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A reticent father's diary reveals his story as POW in WWII

Bob Self
Florida Times-Union
Diana Halstead shows a drawing by her father, Gene Maul, of his bomber flying through antiaircraft fire. She points out the position he manned as a waist gunner.

While Diana Halstead and her sisters were growing up in Alton, Illinois, their mother told them not to ever ask their father about what he did during the war. So they didn't.

Their father, Henry Eugene Maul, known as Gene, didn't talk much unless it was needed. And he certainly didn't talk about his time as a B-17 waist gunner over Europe or about his months in a German prisoner of war camp and the long, cold, starving trek his captors forced him to make as they fled before the advancing Soviet Army.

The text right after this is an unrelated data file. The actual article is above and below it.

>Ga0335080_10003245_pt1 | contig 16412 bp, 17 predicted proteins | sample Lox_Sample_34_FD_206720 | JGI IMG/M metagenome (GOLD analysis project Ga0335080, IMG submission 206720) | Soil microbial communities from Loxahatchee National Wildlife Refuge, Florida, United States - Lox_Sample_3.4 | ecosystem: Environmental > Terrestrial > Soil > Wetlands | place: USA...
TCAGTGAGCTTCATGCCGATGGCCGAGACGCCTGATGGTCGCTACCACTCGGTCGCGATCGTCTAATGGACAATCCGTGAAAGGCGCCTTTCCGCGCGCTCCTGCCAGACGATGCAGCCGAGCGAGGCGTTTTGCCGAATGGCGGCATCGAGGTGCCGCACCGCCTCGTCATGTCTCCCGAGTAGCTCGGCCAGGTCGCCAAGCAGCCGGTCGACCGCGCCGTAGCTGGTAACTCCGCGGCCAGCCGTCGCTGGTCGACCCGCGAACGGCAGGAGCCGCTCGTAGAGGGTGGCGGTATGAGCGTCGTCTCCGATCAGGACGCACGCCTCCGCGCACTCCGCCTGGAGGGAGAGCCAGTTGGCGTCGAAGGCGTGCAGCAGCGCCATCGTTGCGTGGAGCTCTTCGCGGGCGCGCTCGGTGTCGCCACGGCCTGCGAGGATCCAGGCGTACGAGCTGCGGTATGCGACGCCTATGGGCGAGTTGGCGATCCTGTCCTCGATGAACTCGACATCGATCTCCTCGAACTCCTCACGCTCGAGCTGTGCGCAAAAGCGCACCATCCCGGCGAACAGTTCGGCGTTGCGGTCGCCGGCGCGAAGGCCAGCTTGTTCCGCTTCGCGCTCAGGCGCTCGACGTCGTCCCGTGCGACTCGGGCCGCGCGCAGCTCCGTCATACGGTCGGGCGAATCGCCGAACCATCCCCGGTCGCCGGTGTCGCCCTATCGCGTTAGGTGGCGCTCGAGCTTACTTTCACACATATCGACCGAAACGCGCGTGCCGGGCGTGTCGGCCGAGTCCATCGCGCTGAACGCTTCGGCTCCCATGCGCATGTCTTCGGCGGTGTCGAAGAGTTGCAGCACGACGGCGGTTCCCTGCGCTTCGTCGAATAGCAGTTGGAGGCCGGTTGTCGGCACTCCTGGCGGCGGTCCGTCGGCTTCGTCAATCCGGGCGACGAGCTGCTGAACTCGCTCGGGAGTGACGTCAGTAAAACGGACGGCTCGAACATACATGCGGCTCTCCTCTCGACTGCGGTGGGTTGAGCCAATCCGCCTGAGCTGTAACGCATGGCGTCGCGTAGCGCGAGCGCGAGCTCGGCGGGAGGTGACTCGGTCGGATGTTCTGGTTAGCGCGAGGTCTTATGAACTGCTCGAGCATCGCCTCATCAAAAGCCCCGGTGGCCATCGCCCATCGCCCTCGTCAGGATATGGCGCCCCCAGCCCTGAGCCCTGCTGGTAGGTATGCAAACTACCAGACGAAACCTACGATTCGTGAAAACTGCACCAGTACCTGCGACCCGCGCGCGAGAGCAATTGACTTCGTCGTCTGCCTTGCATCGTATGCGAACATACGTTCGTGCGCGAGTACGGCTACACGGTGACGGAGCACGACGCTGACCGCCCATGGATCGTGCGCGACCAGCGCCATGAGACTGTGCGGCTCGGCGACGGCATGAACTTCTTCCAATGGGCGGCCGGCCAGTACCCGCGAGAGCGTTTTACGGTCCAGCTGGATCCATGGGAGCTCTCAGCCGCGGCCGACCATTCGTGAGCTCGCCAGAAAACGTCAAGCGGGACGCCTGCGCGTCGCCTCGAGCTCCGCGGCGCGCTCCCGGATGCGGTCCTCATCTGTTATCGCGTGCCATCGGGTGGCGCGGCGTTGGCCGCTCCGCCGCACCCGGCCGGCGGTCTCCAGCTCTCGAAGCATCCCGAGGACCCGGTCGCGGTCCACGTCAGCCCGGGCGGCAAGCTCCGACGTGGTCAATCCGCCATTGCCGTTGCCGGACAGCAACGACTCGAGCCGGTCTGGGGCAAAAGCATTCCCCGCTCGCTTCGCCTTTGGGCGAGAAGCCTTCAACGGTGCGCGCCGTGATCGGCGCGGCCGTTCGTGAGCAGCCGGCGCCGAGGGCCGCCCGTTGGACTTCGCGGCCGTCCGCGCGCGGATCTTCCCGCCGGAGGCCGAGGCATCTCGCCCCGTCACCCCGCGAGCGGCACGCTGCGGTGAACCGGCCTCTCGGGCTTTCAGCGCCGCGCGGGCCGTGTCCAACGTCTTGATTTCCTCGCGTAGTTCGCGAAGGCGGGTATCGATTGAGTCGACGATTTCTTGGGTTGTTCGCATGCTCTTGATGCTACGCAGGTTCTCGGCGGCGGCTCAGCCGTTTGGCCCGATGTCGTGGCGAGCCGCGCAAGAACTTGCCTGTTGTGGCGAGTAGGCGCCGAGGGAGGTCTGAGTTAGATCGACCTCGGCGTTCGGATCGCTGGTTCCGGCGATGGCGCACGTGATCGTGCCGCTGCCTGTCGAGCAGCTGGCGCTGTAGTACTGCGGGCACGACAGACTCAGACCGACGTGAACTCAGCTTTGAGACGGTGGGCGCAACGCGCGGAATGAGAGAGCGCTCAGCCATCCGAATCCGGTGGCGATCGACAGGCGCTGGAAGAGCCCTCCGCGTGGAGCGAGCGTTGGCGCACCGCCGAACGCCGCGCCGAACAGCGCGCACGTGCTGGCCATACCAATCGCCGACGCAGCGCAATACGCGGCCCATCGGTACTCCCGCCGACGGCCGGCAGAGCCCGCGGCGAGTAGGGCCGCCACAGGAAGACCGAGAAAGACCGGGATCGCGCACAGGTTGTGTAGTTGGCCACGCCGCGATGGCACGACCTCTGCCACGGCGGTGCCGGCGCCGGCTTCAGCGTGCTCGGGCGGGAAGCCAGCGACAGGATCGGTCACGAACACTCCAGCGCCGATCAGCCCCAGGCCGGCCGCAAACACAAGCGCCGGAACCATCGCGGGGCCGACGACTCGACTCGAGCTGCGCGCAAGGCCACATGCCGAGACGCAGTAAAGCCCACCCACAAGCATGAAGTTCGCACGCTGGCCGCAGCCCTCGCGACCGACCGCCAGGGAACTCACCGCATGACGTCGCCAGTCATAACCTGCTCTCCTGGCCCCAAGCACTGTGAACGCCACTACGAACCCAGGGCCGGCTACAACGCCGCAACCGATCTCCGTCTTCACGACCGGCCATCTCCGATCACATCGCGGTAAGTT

But when young Diana — who now lives in Jacksonville — couldn't sleep at night or had a bad dream, she'd often find her father on the couch watching a war movie on TV. He watched all the war movies. And she'd snuggle up next to him until she got tired or bored and went back to bed.

Read the rest of this story at WJCT News partner The Florida Times-Union.